The COVID-19 Pill: How Does Paxlovid Work?
A COVID-19 pill called Paxlovid is now available to the public. This pill effectively fights the virus and may help those who have contracted it. However, there are some questions about this “wonder drug” that remain, such as:
- Who can take Paxlovid?
- How does it work?
- What are the drug interactions and side effects?
All of these critical questions need answers. That's why we're here to provide you with all the information you need about this antiviral pill.
What Is Paxlovid?
Paxlovid is a COVID-19 antiviral oral pill. Developed by Pfizer, this three-pill treatment is effective in fighting the virus and may help those who have already contracted COVID-19.
Three pills make up Paxlovid, including two doses of nirmatrelvir and one dose of ritonavir. Nirmatrelvir stops the virus' spread, and ritonavir, helps the nirmatrelvir stay in your system and work for longer.
How Does Paxlovid Work?
The nirmatrelvir in Paxlovid inhibits the replication of the virus in the body. It does this by blocking an enzyme that the virus needs to replicate. Enzyme blocking helps prevent COVID-19 from spreading. Stopping the virus in its tracks can also improve symptoms, reduce the severity of the illness, and speed up recovery time.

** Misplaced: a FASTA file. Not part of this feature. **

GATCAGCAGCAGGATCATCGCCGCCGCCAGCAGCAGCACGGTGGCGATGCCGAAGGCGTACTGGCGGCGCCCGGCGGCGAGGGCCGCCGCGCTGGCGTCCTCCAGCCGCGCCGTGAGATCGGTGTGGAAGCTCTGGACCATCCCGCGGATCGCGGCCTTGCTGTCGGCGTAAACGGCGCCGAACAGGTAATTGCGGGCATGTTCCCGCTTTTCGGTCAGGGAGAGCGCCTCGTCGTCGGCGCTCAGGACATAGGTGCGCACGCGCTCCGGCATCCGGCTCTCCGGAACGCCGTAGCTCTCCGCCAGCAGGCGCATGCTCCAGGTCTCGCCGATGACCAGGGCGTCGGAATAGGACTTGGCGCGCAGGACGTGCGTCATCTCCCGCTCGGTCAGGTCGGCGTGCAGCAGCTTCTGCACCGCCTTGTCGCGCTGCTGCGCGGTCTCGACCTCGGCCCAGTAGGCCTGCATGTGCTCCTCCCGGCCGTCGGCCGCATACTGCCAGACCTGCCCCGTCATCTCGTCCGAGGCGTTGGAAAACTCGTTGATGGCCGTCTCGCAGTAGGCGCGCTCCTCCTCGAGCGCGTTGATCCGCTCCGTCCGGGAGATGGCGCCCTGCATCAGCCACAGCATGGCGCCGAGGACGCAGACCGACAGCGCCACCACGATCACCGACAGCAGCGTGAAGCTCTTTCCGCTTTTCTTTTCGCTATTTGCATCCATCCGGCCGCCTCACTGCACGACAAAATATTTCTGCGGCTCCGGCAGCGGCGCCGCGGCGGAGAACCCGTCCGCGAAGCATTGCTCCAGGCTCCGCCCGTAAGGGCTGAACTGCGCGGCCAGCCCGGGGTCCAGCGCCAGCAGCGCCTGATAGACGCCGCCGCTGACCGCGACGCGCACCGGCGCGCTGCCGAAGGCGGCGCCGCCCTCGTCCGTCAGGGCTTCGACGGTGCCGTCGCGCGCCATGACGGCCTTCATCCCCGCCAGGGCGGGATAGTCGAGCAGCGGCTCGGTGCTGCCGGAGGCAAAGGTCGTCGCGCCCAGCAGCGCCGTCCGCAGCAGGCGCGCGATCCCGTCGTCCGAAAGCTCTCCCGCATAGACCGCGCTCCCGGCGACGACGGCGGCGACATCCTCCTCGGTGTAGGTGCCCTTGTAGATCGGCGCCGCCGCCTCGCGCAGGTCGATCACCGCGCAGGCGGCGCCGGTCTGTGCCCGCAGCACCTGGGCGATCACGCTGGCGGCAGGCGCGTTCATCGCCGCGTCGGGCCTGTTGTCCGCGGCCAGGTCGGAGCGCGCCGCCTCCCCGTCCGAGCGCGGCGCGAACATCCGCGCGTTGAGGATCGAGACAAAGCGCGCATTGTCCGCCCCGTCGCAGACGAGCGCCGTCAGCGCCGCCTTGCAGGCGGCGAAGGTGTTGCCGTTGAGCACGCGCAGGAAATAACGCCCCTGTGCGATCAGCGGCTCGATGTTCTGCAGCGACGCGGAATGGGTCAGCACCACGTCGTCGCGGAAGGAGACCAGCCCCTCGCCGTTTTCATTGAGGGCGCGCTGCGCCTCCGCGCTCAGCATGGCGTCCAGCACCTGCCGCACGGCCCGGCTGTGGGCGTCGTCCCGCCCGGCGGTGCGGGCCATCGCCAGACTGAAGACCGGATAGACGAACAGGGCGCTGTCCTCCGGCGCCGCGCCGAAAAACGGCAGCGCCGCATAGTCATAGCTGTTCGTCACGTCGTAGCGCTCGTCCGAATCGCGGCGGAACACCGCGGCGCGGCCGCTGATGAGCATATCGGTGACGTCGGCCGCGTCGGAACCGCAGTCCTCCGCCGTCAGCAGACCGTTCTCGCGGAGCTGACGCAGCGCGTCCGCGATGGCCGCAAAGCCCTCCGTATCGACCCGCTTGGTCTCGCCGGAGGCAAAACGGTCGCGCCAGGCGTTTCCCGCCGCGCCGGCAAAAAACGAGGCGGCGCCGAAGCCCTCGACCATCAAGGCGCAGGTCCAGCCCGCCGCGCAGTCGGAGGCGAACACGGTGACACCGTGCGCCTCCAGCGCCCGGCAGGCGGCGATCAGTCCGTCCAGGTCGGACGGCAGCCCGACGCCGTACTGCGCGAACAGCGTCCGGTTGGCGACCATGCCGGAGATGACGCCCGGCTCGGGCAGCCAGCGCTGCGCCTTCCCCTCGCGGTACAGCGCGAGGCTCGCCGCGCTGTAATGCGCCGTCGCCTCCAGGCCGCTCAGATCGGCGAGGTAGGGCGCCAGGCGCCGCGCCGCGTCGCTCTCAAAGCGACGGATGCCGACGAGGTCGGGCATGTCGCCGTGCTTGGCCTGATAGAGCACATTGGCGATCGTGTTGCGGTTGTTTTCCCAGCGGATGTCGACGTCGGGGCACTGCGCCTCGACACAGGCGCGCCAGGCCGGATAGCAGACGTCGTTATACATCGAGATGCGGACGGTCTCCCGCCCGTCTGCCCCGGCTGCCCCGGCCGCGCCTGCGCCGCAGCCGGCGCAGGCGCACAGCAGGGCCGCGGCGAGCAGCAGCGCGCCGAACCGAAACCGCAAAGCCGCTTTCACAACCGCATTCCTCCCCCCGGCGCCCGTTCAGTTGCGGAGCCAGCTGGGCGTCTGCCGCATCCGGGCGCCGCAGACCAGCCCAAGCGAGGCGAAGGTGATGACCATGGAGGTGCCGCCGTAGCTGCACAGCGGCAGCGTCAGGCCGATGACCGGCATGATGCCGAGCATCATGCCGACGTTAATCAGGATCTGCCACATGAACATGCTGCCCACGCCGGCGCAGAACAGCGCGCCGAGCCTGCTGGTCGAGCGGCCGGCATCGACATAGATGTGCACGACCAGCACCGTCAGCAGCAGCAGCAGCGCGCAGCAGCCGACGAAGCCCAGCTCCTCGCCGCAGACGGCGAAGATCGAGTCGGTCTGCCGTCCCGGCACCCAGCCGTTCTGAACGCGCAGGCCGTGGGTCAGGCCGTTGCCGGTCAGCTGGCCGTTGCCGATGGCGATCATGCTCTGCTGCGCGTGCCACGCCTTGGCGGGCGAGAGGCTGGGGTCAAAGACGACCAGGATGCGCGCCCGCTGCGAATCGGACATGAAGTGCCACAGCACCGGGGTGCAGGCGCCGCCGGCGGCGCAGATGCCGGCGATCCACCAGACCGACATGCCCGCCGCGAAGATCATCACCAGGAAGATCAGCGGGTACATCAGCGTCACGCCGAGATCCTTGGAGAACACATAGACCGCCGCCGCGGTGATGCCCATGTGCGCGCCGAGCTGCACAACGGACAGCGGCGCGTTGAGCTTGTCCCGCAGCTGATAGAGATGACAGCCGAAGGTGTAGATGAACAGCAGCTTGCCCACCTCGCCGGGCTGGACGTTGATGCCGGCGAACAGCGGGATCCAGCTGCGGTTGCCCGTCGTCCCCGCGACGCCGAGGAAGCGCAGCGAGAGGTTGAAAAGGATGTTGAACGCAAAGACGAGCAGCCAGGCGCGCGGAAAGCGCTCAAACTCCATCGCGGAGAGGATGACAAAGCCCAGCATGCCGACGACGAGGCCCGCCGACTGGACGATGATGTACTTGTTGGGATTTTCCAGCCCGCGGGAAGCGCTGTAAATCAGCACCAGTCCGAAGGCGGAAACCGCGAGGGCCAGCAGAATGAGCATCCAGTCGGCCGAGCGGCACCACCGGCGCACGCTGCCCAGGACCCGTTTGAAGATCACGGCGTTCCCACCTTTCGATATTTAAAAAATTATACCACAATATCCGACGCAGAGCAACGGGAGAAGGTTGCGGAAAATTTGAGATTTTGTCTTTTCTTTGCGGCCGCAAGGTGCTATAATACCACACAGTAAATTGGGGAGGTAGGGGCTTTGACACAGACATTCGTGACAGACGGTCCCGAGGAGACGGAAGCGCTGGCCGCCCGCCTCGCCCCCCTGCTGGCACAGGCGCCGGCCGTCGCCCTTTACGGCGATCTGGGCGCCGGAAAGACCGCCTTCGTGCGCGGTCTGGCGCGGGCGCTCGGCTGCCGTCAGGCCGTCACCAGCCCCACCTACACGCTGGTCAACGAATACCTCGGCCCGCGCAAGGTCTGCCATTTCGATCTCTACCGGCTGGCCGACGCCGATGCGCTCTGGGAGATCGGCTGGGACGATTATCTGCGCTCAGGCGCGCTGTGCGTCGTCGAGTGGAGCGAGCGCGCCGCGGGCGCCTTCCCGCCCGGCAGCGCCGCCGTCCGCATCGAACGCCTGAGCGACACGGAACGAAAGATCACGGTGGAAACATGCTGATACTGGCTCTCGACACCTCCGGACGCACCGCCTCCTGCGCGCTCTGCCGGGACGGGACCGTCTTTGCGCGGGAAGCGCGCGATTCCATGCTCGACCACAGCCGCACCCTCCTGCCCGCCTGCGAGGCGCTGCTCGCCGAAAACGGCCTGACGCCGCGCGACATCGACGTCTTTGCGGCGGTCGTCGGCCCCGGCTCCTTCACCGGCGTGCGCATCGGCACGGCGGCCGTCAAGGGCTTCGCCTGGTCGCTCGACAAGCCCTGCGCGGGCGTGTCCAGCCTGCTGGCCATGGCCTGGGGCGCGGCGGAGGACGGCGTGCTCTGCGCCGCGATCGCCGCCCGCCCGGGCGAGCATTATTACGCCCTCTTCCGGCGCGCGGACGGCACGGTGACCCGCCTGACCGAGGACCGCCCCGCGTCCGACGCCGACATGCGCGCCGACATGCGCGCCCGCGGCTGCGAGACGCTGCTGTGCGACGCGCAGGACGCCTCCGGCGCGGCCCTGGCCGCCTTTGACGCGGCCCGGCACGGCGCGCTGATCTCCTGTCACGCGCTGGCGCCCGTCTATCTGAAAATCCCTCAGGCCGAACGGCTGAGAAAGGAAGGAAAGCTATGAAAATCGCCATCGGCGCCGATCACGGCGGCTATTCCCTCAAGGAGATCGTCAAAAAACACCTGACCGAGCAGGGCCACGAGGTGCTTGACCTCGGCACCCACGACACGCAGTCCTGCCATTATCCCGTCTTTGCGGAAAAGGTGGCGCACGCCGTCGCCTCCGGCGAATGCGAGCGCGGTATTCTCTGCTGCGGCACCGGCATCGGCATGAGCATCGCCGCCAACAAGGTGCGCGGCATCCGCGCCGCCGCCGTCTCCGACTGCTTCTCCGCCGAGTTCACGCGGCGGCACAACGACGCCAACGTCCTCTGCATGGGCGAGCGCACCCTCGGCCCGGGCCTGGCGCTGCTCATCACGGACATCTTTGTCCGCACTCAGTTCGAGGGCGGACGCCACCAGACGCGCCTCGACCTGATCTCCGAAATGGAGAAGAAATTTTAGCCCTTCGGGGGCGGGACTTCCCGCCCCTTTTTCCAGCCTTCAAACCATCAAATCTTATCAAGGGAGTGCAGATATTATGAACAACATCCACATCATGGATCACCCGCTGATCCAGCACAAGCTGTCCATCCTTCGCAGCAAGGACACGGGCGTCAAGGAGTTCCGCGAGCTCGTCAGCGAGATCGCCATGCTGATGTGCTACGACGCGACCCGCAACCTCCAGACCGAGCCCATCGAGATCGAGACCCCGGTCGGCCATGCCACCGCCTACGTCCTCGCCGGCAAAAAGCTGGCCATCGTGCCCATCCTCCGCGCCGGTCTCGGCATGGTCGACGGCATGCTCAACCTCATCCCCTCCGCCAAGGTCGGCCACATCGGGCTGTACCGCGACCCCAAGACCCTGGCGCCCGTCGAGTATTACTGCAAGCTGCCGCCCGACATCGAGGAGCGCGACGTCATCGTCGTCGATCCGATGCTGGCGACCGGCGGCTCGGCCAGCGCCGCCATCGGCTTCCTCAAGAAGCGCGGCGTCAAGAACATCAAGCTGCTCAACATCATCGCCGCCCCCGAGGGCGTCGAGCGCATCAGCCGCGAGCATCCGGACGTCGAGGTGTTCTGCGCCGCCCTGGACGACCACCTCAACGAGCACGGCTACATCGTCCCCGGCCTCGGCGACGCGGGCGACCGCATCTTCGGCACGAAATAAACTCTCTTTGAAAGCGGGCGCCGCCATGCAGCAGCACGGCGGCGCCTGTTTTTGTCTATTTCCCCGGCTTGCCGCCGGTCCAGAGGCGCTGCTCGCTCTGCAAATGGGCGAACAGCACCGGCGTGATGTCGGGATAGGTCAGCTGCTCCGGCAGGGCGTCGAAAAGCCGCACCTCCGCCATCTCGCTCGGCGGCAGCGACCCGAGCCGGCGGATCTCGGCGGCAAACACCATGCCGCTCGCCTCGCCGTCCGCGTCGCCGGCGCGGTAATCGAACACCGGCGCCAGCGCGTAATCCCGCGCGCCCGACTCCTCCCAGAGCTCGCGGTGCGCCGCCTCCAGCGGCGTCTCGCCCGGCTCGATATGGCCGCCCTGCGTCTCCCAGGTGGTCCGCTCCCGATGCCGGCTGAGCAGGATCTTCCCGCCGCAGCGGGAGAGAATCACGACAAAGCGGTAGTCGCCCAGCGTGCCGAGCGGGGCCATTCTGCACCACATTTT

How Is Paxlovid Taken?
Paxlovid is taken orally and should be used within five days of showing symptoms. The earlier the medication is taken, the more effective it is in limiting the spread of COVID-19 internally and to people around you. The full course of Paxlovid is 30 pills over five days. You take your three pills twice a day — two nirmatrelvir and one ritonavir.
It is important to note that this pill is not a cure for the virus, but it can help to lessen the symptoms and shorten the duration of the illness. You should still take steps to self-isolate and avoid unnecessary contact with others while recovering from COVID-19.
Who Can Take Paxlovid?
Paxlovid is available to anyone over 12 (weighing more than 88 pounds) who has contracted COVID-19. However, it is not suggested as a go-to option. Instead, Paxlovid is recommended for patients with a weakened immune system or who may be at increased risk of developing severe symptoms. Paxlovid requires a prescription to obtain and is considered for emergency use only.
Paxlovid is not recommended for patients with kidney disease because the ritonavir in Paxlovid can cause kidney problems. If you have other medical conditions, talk to your doctor before taking Paxlovid.
In clinical trials, Paxlovid was shown to be effective in treating COVID-19. In one trial, 83 percent of patients who received Paxlovid had no virus detectable in their system after five days, compared to only 54 percent of patients who received a placebo.
Paxlovid has also decreased serious illness, hospitalization, and death from COVID-19. In one trial, there was a 65 percent reduction in hospitalization and death in patients who received Paxlovid compared to those who received a placebo.
Potential Side Effects